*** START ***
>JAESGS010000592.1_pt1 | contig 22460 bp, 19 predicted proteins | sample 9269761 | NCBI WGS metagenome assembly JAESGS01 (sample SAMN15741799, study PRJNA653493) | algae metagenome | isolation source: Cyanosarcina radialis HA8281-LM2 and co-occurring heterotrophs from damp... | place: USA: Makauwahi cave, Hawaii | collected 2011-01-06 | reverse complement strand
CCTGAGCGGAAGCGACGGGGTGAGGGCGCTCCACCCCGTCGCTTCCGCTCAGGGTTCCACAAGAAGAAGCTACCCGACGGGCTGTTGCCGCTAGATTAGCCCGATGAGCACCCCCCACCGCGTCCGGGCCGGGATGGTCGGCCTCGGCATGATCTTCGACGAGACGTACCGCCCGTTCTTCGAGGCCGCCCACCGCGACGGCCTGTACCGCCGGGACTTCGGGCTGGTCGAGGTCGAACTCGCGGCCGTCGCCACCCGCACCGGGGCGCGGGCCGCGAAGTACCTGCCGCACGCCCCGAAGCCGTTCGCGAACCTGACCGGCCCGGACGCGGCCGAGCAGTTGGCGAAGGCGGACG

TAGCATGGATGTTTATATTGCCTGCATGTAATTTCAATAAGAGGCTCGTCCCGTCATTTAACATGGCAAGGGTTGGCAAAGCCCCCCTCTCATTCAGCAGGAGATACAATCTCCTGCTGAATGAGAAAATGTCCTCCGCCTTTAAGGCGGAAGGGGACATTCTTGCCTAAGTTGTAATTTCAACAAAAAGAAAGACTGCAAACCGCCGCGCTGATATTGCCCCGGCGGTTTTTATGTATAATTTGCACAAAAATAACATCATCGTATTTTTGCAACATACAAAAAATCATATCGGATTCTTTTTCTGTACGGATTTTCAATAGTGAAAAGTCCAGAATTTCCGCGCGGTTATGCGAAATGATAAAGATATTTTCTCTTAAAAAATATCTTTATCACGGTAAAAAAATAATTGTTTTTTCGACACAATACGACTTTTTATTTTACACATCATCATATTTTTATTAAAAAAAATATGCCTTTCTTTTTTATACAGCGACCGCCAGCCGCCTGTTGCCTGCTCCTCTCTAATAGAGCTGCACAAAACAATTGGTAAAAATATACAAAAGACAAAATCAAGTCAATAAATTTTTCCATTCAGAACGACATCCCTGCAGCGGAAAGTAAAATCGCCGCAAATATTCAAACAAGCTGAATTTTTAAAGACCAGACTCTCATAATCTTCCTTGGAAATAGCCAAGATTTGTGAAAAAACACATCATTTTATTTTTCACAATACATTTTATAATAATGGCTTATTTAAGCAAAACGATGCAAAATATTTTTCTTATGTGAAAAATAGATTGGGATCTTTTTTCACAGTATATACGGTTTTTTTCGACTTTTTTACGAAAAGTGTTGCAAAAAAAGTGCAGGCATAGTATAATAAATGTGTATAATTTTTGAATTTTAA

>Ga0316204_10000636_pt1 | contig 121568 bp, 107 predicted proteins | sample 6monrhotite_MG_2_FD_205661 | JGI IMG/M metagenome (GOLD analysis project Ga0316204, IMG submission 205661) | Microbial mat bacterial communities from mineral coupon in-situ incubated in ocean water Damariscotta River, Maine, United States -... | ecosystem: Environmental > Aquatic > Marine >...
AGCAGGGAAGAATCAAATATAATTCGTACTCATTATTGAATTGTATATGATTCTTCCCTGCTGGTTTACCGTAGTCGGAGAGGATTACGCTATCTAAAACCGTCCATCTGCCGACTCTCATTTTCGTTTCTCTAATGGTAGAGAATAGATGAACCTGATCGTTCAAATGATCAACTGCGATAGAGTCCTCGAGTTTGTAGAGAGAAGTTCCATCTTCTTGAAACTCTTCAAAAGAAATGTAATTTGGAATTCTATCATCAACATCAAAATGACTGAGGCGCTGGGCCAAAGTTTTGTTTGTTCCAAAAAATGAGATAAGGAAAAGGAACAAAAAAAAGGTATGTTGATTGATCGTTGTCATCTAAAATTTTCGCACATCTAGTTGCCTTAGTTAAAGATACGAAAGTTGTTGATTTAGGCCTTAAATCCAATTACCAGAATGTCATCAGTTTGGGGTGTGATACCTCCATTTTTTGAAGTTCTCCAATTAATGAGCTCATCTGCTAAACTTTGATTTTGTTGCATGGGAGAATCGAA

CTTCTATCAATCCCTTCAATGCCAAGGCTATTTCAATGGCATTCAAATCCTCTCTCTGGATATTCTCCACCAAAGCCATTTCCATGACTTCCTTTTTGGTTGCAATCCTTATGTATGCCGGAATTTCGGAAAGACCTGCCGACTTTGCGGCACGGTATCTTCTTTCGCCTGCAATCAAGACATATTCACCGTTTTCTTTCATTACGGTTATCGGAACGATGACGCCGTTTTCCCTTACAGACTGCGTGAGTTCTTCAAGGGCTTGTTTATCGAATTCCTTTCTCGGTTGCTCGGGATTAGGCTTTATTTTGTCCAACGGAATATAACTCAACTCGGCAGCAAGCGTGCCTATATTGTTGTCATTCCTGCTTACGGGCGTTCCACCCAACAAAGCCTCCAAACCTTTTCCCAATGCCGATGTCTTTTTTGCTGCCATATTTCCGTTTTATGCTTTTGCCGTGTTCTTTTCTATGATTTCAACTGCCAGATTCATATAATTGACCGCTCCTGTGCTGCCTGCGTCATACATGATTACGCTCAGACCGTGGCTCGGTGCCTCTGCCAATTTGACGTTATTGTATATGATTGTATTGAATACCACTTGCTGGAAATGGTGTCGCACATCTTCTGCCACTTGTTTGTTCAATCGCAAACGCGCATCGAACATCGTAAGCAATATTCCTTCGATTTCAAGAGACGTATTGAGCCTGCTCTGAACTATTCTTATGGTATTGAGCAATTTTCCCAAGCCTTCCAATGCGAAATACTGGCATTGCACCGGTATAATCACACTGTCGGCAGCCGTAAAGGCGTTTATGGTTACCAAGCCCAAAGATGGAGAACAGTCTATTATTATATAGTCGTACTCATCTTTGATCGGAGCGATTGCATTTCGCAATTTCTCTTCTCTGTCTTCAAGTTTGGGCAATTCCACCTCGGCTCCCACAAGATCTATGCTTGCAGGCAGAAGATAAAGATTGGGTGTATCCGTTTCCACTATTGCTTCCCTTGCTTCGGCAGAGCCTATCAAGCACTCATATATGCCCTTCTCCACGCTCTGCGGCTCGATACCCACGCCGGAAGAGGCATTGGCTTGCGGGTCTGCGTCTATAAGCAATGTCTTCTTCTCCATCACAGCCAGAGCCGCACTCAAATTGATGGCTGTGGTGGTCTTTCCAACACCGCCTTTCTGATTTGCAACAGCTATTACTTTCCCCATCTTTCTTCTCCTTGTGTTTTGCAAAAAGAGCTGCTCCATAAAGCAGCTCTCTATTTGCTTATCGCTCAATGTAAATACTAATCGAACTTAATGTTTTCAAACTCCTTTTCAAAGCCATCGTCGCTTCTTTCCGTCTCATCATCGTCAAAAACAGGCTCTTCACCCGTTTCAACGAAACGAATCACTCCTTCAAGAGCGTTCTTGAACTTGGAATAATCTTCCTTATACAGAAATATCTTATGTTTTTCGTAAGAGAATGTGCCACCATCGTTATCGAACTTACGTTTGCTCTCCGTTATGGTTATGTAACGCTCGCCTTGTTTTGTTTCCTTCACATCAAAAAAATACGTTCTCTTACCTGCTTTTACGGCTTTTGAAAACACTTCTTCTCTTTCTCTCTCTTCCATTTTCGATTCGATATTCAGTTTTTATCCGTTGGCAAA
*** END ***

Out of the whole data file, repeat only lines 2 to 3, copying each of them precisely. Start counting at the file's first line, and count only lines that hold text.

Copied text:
CCTGAGCGGAAGCGACGGGGTGAGGGCGCTCCACCCCGTCGCTTCCGCTCAGGGTTCCACAAGAAGAAGCTACCCGACGGGCTGTTGCCGCTAGATTAGCCCGATGAGCACCCCCCACCGCGTCCGGGCCGGGATGGTCGGCCTCGGCATGATCTTCGACGAGACGTACCGCCCGTTCTTCGAGGCCGCCCACCGCGACGGCCTGTACCGCCGGGACTTCGGGCTGGTCGAGGTCGAACTCGCGGCCGTCGCCACCCGCACCGGGGCGCGGGCCGCGAAGTACCTGCCGCACGCCCCGAAGCCGTTCGCGAACCTGACCGGCCCGGACGCGGCCGAGCAGTTGGCGAAGGCGGACG

TAGCATGGATGTTTATATTGCCTGCATGTAATTTCAATAAGAGGCTCGTCCCGTCATTTAACATGGCAAGGGTTGGCAAAGCCCCCCTCTCATTCAGCAGGAGATACAATCTCCTGCTGAATGAGAAAATGTCCTCCGCCTTTAAGGCGGAAGGGGACATTCTTGCCTAAGTTGTAATTTCAACAAAAAGAAAGACTGCAAACCGCCGCGCTGATATTGCCCCGGCGGTTTTTATGTATAATTTGCACAAAAATAACATCATCGTATTTTTGCAACATACAAAAAATCATATCGGATTCTTTTTCTGTACGGATTTTCAATAGTGAAAAGTCCAGAATTTCCGCGCGGTTATGCGAAATGATAAAGATATTTTCTCTTAAAAAATATCTTTATCACGGTAAAAAAATAATTGTTTTTTCGACACAATACGACTTTTTATTTTACACATCATCATATTTTTATTAAAAAAAATATGCCTTTCTTTTTTATACAGCGACCGCCAGCCGCCTGTTGCCTGCTCCTCTCTAATAGAGCTGCACAAAACAATTGGTAAAAATATACAAAAGACAAAATCAAGTCAATAAATTTTTCCATTCAGAACGACATCCCTGCAGCGGAAAGTAAAATCGCCGCAAATATTCAAACAAGCTGAATTTTTAAAGACCAGACTCTCATAATCTTCCTTGGAAATAGCCAAGATTTGTGAAAAAACACATCATTTTATTTTTCACAATACATTTTATAATAATGGCTTATTTAAGCAAAACGATGCAAAATATTTTTCTTATGTGAAAAATAGATTGGGATCTTTTTTCACAGTATATACGGTTTTTTTCGACTTTTTTACGAAAAGTGTTGCAAAAAAAGTGCAGGCATAGTATAATAAATGTGTATAATTTTTGAATTTTAA